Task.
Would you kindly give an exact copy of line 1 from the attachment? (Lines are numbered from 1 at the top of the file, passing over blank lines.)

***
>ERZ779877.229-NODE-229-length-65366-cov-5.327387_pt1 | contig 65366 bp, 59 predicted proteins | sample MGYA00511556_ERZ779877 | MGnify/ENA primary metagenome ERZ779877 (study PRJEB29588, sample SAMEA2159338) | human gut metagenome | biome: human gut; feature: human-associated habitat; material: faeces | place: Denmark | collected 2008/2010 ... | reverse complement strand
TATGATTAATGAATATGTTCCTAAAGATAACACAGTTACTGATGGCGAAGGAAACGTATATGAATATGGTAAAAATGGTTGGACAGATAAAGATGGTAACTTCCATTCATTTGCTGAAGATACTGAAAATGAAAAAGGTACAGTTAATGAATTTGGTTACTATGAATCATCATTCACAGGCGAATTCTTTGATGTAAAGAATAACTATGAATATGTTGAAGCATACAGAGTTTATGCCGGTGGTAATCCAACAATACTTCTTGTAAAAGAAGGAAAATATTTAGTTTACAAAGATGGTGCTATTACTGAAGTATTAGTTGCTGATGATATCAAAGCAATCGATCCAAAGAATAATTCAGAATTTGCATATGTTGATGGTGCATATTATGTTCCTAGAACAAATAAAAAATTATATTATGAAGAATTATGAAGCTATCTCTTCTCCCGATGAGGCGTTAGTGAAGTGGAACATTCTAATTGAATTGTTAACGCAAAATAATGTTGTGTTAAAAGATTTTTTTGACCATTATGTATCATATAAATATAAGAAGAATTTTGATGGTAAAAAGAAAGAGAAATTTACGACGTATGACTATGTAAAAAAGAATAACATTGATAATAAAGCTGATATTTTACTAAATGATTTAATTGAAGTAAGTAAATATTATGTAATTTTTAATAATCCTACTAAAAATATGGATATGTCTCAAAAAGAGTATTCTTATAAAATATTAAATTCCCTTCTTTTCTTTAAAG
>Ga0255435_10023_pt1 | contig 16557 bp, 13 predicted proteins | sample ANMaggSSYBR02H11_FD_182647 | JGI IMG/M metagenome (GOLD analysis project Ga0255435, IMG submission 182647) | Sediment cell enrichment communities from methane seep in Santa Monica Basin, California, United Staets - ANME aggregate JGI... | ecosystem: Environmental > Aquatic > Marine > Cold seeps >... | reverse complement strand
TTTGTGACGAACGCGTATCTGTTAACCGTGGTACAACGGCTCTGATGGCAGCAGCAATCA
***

>ERZ779877.229-NODE-229-length-65366-cov-5.327387_pt1 | contig 65366 bp, 59 predicted proteins | sample MGYA00511556_ERZ779877 | MGnify/ENA primary metagenome ERZ779877 (study PRJEB29588, sample SAMEA2159338) | human gut metagenome | biome: human gut; feature: human-associated habitat; material: faeces | place: Denmark | collected 2008/2010 ... | reverse complement strand